Blood banks in northern Illinois and across the country put out a call Wednesday morning encouraging donors to come in and donate.
Local blood centers were asked to share some of their stored blood with hospitals in the Uvalde, Texas, area, in response to the school shooting that left 21 people – 19 children and two adults – dead.
Another 17 people were injured and remain hospitalized after the shooting Tuesday at the town’s Robb Elementary School. The shooter was killed by police during the rampage.
The crowdsourcing site GoFundMe has established a hub on its website at bit.ly/GoFundMeUvalde where people looking to donate can find verified fundraisers for the families of those killed or injured in the shooting.
“The GoFundMe community is coming together to support all those affected,” GoFundMe said on its website. “Our Trust & Safety team will continue to update this hub with more fundraisers as they are verified. Donate to verified Texas elementary school shooting fundraisers … to offer your help.”
Five verified fundraisers were on the site by mid-afternoon Wednesday.
Area blood banks are asking anyone who is able to donate now, said Heidi Ognibene, chief operating officer at the Rock River Valley Blood Center. The organization provides blood to the Mercyhealth Hospital and Medical Center-Harvard, as well as the SwedishAmerican Medical Center-Belvidere and the Beloit Health System.
While units donated here are not promised to Texas, the additional supplies do help ensure blood will be available to them as the need arises, Ognibene said.
The Rock River Valley Blood Center is part of the Blood Emergency Readiness Corps, a national coalition of blood centers founded in response to the COVID-19 pandemic.
The coalition called for an activation of its member services Wednesday morning in response to the shooting. The blood centers were asked to send units of O-negative or O-positive blood to south Texas hospitals, according to a news release.
“We got together to help in the middle of a national blood shortage,” Ognibene said.
That shortage was caused, in part, by the pandemic, she said.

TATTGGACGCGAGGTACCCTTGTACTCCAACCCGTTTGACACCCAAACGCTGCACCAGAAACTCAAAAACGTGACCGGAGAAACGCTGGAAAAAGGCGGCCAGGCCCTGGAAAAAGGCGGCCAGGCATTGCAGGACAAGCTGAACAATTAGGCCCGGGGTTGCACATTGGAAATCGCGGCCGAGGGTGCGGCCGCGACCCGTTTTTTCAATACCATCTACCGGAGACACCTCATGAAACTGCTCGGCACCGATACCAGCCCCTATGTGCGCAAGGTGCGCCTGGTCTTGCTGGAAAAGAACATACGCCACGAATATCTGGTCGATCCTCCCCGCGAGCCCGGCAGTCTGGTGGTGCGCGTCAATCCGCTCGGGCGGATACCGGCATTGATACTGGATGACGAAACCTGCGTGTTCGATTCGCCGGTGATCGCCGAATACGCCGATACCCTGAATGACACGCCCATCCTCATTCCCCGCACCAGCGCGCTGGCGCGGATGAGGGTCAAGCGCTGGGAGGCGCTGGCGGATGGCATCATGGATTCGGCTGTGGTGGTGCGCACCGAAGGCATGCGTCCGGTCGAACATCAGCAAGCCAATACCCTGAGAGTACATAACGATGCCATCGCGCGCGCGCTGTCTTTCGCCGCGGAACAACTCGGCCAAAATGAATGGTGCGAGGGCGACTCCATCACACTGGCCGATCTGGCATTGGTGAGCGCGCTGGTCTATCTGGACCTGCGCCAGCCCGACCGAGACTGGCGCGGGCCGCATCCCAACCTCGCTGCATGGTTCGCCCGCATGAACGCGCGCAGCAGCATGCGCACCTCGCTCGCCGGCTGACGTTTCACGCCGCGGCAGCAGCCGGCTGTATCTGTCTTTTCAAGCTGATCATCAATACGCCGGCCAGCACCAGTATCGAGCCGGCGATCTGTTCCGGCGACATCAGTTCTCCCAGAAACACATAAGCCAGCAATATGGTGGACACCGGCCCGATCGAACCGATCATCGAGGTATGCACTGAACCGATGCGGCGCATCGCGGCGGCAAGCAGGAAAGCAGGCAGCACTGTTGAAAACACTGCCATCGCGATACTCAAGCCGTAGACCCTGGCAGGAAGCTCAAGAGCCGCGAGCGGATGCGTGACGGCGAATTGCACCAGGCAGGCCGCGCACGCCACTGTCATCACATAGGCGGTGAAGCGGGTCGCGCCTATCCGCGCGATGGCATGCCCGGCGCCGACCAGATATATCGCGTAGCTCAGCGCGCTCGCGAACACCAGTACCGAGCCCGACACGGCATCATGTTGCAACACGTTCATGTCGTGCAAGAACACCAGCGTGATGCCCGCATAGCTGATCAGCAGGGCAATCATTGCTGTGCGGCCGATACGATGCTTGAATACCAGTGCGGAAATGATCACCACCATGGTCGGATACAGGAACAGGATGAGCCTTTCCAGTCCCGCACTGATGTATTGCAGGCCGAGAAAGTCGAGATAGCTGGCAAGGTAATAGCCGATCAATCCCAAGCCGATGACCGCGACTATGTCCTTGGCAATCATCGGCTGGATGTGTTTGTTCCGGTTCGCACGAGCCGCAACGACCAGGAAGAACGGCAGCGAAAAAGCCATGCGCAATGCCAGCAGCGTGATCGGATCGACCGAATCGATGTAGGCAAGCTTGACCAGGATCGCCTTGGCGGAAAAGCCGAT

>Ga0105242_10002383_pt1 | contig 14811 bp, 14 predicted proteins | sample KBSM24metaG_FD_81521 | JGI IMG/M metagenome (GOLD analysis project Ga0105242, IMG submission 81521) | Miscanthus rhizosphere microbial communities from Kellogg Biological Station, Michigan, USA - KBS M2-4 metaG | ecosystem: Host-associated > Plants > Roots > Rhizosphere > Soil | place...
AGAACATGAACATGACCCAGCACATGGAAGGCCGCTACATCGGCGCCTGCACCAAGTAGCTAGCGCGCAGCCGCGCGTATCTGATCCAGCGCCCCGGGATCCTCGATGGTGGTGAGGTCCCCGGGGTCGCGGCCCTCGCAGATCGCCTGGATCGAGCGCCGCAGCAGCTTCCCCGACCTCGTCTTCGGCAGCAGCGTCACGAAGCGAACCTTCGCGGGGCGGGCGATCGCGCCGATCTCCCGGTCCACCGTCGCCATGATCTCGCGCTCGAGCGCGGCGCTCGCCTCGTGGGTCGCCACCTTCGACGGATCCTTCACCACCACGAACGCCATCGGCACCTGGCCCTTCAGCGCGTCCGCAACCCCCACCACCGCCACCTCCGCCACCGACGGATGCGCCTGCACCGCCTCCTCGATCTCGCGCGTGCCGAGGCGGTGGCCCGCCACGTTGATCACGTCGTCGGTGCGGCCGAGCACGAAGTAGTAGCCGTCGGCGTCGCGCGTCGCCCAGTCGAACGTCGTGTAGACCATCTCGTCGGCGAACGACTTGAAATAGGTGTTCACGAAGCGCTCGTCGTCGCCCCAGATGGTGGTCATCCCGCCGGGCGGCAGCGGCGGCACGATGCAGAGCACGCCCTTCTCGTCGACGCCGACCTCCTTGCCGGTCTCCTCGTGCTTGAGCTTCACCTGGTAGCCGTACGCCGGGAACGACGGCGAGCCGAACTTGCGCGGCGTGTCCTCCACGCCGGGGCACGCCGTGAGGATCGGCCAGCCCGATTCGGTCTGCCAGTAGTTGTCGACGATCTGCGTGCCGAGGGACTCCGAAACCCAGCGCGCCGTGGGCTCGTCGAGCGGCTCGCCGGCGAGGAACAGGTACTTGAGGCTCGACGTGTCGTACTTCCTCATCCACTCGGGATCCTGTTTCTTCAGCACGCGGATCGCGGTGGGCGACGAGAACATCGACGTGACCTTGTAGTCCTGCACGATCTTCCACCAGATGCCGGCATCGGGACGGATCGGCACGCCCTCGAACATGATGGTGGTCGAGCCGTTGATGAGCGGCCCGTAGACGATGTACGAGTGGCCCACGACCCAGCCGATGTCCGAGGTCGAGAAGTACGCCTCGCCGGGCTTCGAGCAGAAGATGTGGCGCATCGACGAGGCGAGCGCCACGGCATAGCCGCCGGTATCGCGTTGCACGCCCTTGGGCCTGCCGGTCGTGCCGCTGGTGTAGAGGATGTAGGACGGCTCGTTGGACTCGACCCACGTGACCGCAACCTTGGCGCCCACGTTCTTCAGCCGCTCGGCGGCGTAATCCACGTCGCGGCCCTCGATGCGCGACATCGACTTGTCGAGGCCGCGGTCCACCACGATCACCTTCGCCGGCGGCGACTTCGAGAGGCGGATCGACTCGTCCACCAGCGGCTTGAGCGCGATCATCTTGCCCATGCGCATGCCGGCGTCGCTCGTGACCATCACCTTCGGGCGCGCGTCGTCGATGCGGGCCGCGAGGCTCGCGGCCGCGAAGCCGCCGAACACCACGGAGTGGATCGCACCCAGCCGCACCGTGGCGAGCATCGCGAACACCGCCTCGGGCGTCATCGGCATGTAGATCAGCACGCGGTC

Vitalant, formerly called LifeSource, is among the community blood centers providing blood to South Texas Blood and Tissue, Vitalant spokeswoman Jaelyn Bishop said.
“Our hearts go out to the victims and their loved ones of yesterday’s senseless tragedy in Uvalde, Texas. It is the second mass shooting in our country in just 10 days,” Bishop said, adding Vitalant “stand[s] ready to provide more if requested.”
Although many people chose to donate blood during the pandemic, there were fewer emergency situations and fewer people seeking elective treatments. Once mask mandates dropped around the country, so did donations, Ognibene said. The need still is critical, however, she said.
Blood donated locally ensures a ready blood supply at all times.
“If we did not have it, we would not be able to assist when they asked for help,” she said.
Extra blood products will be held in reserve for any critical-need scenario, such as a mass shooting or natural disaster, according to the Blood Emergency Readiness Corps website. Donated blood has a 42-day shelf life.
The Rock River Center relies heavily on mobile donation sites – another service that has seen fewer participants during the pandemic, Ognibene said. Blood drives are set for June 22 at the Harvard Mercyhealth hospital and July 13 at the Harvard Diggins Library.
To schedule a donation before those scheduled events, create an account at the website rrvbc.org, on the myRRVBC app or by calling 815-965-8751. Once registered, users can see other blood donation site and drive dates.
ImpactLife, also part of the coalition, has donation centers in the Quad Cities area, central Illinois and near St. Louis. Go to bloodcenter.org to find its locations.
Vitalant has locations in Chicago and the suburbs, including Crystal Lake, Naperville and Lake Bluff. Its website is vitalant.org.